In Uncategorized on 07/25/2018 at 15:30

Judge David Gustafson is a source of conundrums (conundra?) that never fails. This is my third blogpost thereon, and I don’t doubt there will be others.

For the earlier ones, see my blogposts “Judge Gustafson’s Conundrums,” 6/2/15, and “Judge Gustafson’s Conundrums – Part Deux,” 11/10/15. And while you’re looking, check out “A Hotly Burning Question What Has Swept the Continent – Part Deux,” 2/8/17, as Elizabeth M. Jacobson features in this little puzzlement.

Who better to bring a first-class puzzler than Joseph A. (“Fighting Joe”) Insinga, Docket No. 16575-16W, filed 7/25/18?

Fighting Joe dropped a Form 211 on the Ogden Sunseteers, who blew him off. Joe petitioned. But now Fighting Joe wants to dismiss his own petition…without prejudice.

IRS objects.

To begin with, “’(T)he “Final Determination’ that the IRS’s Whistleblower Office (‘WBO’) issued to Mr. Insinga regarding his [target] claim (Doc. 1, petition Exhibit 1) is dated ‘July 18, 2106’– a date almost 80 years in the future. Neither party mentions this fact; but Mr. Insinga’s petition (at ¶ 2) implicitly admits that is a transposition of 2016; and the Commissioner likewise asserts that the date of the final determination is July 18, 2016; so we take that date as a given. (If either party attaches any significance or effect to the erroneous year date, it should so state in the filing it makes in response to this order.).” Order, at p. 1. (Emphasis by the Court)(Name omitted).

IRS objects because they want Fighting Joe to acknowledge that dismissal, per Jacobson (see above) must be with prejudice. After all, Fighting Joe had a thirty-day window to petition the blow-off, and that’s long gone. But Fighting Joe wants to fight again.

“The extent to which such a dismissal is with or without ‘prejudice’ is not completely articulated in Jacobson, where the motion to dismiss was unopposed, and the motion did not explicitly state whether the asked-for dismissal was to be with or without prejudice. The opinion does observe that the dismissal ‘leave[s the final determination] binding’, but it does not explicitly characterize the permissible dismissal as ‘with prejudice’. That phrase likewise does not appear in the subsequent order dismissing the case.” Order, at pp. 3-4.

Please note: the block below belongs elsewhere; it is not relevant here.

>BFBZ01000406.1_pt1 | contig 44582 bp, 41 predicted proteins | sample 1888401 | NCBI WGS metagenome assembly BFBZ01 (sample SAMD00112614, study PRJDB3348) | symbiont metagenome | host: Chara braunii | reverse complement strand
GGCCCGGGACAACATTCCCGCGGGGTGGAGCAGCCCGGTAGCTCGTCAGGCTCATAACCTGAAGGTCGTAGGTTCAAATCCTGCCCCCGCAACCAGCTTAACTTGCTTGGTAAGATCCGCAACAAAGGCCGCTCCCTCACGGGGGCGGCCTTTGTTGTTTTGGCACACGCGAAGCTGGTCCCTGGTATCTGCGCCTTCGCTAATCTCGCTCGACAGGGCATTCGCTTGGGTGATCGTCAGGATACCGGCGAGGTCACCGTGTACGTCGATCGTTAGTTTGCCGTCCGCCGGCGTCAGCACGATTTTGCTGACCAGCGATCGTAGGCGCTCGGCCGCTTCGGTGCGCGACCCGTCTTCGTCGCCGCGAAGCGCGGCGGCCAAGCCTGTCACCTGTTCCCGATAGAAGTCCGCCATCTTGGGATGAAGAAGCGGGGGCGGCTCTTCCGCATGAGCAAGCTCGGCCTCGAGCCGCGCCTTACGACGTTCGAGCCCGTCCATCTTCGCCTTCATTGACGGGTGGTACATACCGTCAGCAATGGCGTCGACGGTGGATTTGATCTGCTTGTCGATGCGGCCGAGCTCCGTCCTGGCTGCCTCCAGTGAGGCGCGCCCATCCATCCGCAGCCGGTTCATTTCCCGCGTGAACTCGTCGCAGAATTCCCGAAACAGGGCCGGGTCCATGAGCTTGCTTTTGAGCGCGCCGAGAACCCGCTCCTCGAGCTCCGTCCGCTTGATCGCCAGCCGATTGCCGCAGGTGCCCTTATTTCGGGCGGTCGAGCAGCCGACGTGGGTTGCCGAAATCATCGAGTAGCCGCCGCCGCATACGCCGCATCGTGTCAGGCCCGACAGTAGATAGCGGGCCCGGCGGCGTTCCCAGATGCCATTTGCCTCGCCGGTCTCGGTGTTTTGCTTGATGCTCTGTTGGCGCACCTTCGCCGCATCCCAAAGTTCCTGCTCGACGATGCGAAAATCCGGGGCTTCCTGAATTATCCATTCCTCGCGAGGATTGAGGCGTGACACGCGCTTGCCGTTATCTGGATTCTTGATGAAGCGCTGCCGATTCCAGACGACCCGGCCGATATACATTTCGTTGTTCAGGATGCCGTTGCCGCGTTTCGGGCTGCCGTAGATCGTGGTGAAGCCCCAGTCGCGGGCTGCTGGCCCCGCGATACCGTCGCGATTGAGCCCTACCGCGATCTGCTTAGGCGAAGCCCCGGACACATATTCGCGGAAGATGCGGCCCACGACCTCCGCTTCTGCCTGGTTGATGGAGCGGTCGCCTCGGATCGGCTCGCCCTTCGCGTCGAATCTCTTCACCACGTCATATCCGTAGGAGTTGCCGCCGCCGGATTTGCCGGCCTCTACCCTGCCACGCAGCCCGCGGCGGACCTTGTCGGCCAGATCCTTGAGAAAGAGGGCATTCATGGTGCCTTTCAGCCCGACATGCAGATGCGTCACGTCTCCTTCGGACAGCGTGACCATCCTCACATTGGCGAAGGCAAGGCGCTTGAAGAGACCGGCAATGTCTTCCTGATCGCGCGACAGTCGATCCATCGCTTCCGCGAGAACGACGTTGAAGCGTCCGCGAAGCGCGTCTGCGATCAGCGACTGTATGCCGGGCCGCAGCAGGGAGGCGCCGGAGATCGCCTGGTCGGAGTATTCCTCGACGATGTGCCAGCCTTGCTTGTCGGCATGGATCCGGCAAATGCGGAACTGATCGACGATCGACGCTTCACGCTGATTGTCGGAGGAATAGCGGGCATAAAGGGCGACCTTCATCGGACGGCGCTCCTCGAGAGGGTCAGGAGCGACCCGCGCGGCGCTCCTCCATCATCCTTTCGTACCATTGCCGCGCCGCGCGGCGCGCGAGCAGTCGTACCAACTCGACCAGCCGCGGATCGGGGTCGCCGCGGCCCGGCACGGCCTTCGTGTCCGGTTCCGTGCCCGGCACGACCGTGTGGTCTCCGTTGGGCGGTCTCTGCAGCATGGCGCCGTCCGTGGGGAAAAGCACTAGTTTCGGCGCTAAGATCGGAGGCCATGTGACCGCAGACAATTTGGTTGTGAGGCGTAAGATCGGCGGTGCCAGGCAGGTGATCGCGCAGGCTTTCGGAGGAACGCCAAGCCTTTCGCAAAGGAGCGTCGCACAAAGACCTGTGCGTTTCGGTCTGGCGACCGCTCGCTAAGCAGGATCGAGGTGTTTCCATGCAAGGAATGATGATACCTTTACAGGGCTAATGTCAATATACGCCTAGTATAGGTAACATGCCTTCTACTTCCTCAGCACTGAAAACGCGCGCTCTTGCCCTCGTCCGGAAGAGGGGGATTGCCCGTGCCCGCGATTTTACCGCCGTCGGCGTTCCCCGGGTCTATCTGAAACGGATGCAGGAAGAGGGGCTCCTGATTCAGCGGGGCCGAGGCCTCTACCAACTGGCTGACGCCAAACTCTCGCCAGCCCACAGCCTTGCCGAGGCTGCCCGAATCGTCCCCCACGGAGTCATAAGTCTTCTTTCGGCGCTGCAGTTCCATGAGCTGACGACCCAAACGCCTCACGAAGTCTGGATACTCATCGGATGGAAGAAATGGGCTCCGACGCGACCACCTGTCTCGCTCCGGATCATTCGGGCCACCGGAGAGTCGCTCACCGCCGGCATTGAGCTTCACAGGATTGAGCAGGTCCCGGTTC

So Judge Gustafson is in his element: a full-dress T. C. that seems to settle the issue, except it doesn’t.

And Judge Gustafson has as many hands as an octopus.

“On the one hand, it is clear that the dismissal of the Tax Court suit does (in the words of Jacobson) ‘leave binding on petitioner the [WBO’s July 2016] … determination to deny [his] claim for an award’ concerning [target]–but it is binding by virtue of Mr. Insinga’s inability to file another timely petition founded on that July 2016 determination. Since the time limit for filing a timely whistleblower petition is so very short–a mere 30 days–the claimant has only a very brief opportunity to file a timely petition. Because the WBO’s final determination on Mr. Insinga’s July 2016 claim was made almost 2 years ago, Mr. Insinga has no right to file another petition in our Court for review of that determination. If we grant his motion and dismiss this case, then it seems Mr. Insinga can never file another petition seeking a holding that the WBO abused its discretion in issuing its July 2016 final determination–even if we were to declare that the dismissal is ‘without prejudice’.” Order, at p. 4.

But whether dismissal here is with or without prejudice, Fighting Joe can always drop another 211 concerning target with Ogden, and if bounced, can petition. Of course, all he could do then is protest the latest bounce. But Section 7623(b)(4) says a blower can petition any determination, so even if this case is dismissed with prejudice, Fighting Joe can always start again.

IRS, what do you want to do? And Fighting Joe, what do you want?


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